Weekly Family Law Update May 22, 2021

Our Children My Rights!

When it comes to our children following separation it is one of the most emotive times and brings forward the difficult decisions and realties that separated parents face.  Sadly, the reality of not being in the same household as your most precious creation can send shockwaves through people and the reality becomes too much to consider rationally leading to the creation of conflict.

When parents separate the most important thing to remember is the Welfare of your child, the focus should be solely on what is in the child’s best interests and the child’s right to have a relationship with both parents.  Clearly we accept that there are exceptions to the rule, where there are genuine welfare and safeguarding concerns which can include Domestic Abuse, and additional safeguards need to be implemented to ensure that the child is protected from any risk of harm.

All too often I am asked the following questions from clients who are unable to reach amicable arrangements for their children:

What are my Rights?

The thing to remember is, where parents are married, or where a child was born after 01 December 2003 and the father is named on the birth certificate both parents have equal rights and responsibilities for a child, both hold Parental Responsibility and neither parent has more rights than the other.  Parents need to remember that it is their responsibility to work together for the best interests of the children.

The difficulty arises where parents are unable to communicate, and one parent attempts to dictate the arrangements for the children to spend time with the other.  Sadly, where parents are unable to agree the focus needs to remain the children, the first way to attempt to resolve parental disputes is to consider attending at Mediation and if unsuccessful either negotiation with the assistance of an experienced family Solicitor or an application to the Court to consider the arrangements.

Unfortunately, it often feels like one parent is dictating the arrangements for the children, however both parents if they share Parental Responsibility have equal rights and responsibilities.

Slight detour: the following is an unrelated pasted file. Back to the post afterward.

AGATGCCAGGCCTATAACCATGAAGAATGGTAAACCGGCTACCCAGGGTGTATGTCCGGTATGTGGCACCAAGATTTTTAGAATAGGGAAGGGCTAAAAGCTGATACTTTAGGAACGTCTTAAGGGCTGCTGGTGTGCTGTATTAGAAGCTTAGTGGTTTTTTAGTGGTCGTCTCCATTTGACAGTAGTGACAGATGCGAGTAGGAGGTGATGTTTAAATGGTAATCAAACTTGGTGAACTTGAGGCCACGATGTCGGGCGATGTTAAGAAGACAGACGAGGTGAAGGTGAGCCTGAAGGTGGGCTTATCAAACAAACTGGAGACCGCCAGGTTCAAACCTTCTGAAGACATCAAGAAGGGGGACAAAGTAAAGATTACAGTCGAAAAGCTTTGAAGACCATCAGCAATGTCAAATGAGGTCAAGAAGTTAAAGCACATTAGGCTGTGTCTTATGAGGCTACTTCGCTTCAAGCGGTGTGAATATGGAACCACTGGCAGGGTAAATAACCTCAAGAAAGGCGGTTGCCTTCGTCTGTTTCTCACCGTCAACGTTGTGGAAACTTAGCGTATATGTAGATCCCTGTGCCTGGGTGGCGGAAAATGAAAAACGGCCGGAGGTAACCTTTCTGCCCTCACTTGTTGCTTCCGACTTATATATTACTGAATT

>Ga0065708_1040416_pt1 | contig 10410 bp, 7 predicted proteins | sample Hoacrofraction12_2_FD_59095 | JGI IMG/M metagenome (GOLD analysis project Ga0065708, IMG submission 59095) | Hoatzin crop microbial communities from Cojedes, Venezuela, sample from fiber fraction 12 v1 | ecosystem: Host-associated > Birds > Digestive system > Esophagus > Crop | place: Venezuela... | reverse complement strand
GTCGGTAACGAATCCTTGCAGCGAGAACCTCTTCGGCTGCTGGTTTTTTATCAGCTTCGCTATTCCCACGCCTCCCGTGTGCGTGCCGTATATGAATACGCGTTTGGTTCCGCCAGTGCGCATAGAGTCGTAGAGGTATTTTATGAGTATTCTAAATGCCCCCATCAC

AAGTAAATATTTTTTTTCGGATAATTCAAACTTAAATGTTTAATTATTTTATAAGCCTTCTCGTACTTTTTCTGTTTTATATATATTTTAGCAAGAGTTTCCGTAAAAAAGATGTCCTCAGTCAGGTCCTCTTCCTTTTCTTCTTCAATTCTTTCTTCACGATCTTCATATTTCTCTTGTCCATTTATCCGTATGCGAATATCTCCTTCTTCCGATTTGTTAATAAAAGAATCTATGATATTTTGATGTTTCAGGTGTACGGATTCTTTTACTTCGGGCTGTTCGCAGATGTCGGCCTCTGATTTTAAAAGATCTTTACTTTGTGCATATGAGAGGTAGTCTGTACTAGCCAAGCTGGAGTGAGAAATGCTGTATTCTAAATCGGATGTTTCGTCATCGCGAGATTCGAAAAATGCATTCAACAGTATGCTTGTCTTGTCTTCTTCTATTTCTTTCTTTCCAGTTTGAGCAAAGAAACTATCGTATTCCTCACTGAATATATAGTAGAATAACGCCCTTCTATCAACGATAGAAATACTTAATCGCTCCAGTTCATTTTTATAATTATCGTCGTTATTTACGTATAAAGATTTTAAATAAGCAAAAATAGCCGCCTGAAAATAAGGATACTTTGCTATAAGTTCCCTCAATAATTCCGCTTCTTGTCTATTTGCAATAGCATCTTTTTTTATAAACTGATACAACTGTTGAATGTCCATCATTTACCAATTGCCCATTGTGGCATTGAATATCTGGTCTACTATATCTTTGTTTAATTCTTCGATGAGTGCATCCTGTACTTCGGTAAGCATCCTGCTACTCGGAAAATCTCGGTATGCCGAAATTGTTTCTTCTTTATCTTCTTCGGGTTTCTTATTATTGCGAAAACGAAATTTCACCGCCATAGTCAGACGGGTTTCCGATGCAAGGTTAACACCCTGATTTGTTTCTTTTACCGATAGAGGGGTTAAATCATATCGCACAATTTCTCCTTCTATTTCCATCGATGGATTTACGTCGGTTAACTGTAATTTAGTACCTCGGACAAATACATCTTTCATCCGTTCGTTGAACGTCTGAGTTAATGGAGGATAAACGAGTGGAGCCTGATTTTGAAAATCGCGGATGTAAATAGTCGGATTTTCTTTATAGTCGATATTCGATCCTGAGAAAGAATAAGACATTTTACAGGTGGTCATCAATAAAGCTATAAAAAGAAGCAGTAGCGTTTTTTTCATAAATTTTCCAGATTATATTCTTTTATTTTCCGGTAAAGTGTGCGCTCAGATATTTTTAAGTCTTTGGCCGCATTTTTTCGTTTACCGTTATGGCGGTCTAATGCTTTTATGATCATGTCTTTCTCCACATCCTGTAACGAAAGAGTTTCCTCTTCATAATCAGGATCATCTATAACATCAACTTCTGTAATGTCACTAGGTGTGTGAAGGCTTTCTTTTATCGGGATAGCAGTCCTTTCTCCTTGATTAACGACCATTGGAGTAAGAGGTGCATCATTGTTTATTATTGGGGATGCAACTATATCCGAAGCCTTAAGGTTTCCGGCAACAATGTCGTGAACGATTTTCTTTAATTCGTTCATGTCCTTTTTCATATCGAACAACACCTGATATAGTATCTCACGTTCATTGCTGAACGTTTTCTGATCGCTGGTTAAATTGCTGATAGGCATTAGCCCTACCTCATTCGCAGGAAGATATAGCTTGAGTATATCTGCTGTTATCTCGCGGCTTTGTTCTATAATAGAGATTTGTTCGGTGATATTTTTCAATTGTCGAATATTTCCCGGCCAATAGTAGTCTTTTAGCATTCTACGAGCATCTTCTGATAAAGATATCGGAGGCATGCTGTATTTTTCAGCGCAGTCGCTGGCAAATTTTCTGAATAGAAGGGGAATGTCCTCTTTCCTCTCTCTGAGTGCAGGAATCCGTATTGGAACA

A good Family Solicitor will be empathetic to your situation and as an impartial person will be able to guide you and offer measured advice and support.

Why do they get more of say?  How come they can dictate?

Sometimes, it feels that one parent is dictating the arrangements for the children, and it is difficult without a Court Order in place determining the specific arrangements.  As a parent you need to consider the impact that your actions have upon the children.  Often when one parent will not agree to the children spending time with the other parent whilst waiting for negotiations to take place or the Court to determine the issue may take a child centred approach that they will just accept what is proposed by the other parent until the Court can evaluate the situation and consider the arrangements that are best for the children.  Any sudden changes or reactions to the other parent’s behaviours can negatively and directly impact the children.

There is a process in place, the process does take time and the process has to be followed.

Do I have to go to Mediation?

Before you can issue a Court application you must attend at Mediation for a Mediation Information Assessment Meeting (MIAM).  In the initial meeting, which is for you alone, the Mediator will discuss mediation and the process with you at length to enable you to make an informed decision.  Mediation is voluntary, and if you or the mediator do not feel that mediation is a suitable avenue to assist with the resolution of your dispute then they will provide you with the necessary form which you will need to issue an application with the Court.

Have you recently separated?  Are you unsure of what arrangements would be in your child’s best interests?  Does the other parent feel they know what is best and is unwilling to negotiate or communicate with you?  If you have any queries or questions in relation to your specific circumstances, every case is different, every child has differing needs, contact our Children Specialist Louise Butcher at the Chesterfield Office on 01246 224867 for an initial free 30-minute consultation to discuss your circumstances and how best Louise can assist in reaching a Resolution.

Next Week we will look at the Courts and their role.